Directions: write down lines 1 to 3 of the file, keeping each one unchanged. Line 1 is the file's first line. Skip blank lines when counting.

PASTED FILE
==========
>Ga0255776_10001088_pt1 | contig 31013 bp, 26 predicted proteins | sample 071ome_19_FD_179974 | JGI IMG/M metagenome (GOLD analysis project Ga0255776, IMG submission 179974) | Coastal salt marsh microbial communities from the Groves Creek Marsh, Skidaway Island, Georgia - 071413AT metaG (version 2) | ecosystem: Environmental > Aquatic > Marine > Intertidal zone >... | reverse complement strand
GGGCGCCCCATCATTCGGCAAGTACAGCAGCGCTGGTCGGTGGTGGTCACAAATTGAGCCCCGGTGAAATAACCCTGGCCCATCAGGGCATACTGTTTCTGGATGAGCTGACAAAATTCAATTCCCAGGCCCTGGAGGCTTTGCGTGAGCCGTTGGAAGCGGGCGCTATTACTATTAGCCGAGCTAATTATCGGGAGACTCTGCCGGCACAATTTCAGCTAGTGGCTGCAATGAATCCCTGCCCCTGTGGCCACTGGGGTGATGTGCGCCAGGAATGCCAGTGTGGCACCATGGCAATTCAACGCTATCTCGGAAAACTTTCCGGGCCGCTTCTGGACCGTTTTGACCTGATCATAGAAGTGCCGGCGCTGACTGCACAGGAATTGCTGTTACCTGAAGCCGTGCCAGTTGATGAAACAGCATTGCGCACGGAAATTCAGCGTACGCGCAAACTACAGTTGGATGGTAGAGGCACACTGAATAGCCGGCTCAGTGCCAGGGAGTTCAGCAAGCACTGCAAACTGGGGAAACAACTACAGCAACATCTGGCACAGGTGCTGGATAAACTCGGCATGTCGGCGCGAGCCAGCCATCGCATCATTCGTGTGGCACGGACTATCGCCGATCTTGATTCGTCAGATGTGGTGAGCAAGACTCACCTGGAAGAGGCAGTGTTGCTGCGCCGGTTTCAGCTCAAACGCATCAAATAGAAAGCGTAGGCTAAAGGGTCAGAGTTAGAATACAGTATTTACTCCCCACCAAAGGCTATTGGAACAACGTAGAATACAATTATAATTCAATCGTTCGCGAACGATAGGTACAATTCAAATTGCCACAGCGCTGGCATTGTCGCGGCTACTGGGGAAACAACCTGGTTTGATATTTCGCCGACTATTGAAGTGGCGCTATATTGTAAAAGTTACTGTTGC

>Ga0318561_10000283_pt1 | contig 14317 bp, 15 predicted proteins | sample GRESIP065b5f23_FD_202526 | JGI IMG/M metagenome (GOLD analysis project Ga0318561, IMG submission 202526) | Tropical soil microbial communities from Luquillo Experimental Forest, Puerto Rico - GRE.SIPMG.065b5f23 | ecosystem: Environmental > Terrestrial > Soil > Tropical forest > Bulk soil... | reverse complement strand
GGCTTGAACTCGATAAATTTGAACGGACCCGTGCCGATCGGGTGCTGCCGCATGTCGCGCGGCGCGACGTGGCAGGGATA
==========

>Ga0255776_10001088_pt1 | contig 31013 bp, 26 predicted proteins | sample 071ome_19_FD_179974 | JGI IMG/M metagenome (GOLD analysis project Ga0255776, IMG submission 179974) | Coastal salt marsh microbial communities from the Groves Creek Marsh, Skidaway Island, Georgia - 071413AT metaG (version 2) | ecosystem: Environmental > Aquatic > Marine > Intertidal zone >... | reverse complement strand
GGGCGCCCCATCATTCGGCAAGTACAGCAGCGCTGGTCGGTGGTGGTCACAAATTGAGCCCCGGTGAAATAACCCTGGCCCATCAGGGCATACTGTTTCTGGATGAGCTGACAAAATTCAATTCCCAGGCCCTGGAGGCTTTGCGTGAGCCGTTGGAAGCGGGCGCTATTACTATTAGCCGAGCTAATTATCGGGAGACTCTGCCGGCACAATTTCAGCTAGTGGCTGCAATGAATCCCTGCCCCTGTGGCCACTGGGGTGATGTGCGCCAGGAATGCCAGTGTGGCACCATGGCAATTCAACGCTATCTCGGAAAACTTTCCGGGCCGCTTCTGGACCGTTTTGACCTGATCATAGAAGTGCCGGCGCTGACTGCACAGGAATTGCTGTTACCTGAAGCCGTGCCAGTTGATGAAACAGCATTGCGCACGGAAATTCAGCGTACGCGCAAACTACAGTTGGATGGTAGAGGCACACTGAATAGCCGGCTCAGTGCCAGGGAGTTCAGCAAGCACTGCAAACTGGGGAAACAACTACAGCAACATCTGGCACAGGTGCTGGATAAACTCGGCATGTCGGCGCGAGCCAGCCATCGCATCATTCGTGTGGCACGGACTATCGCCGATCTTGATTCGTCAGATGTGGTGAGCAAGACTCACCTGGAAGAGGCAGTGTTGCTGCGCCGGTTTCAGCTCAAACGCATCAAATAGAAAGCGTAGGCTAAAGGGTCAGAGTTAGAATACAGTATTTACTCCCCACCAAAGGCTATTGGAACAACGTAGAATACAATTATAATTCAATCGTTCGCGAACGATAGGTACAATTCAAATTGCCACAGCGCTGGCATTGTCGCGGCTACTGGGGAAACAACCTGGTTTGATATTTCGCCGACTATTGAAGTGGCGCTATATTGTAAAAGTTACTGTTGC

>Ga0318561_10000283_pt1 | contig 14317 bp, 15 predicted proteins | sample GRESIP065b5f23_FD_202526 | JGI IMG/M metagenome (GOLD analysis project Ga0318561, IMG submission 202526) | Tropical soil microbial communities from Luquillo Experimental Forest, Puerto Rico - GRE.SIPMG.065b5f23 | ecosystem: Environmental > Terrestrial > Soil > Tropical forest > Bulk soil... | reverse complement strand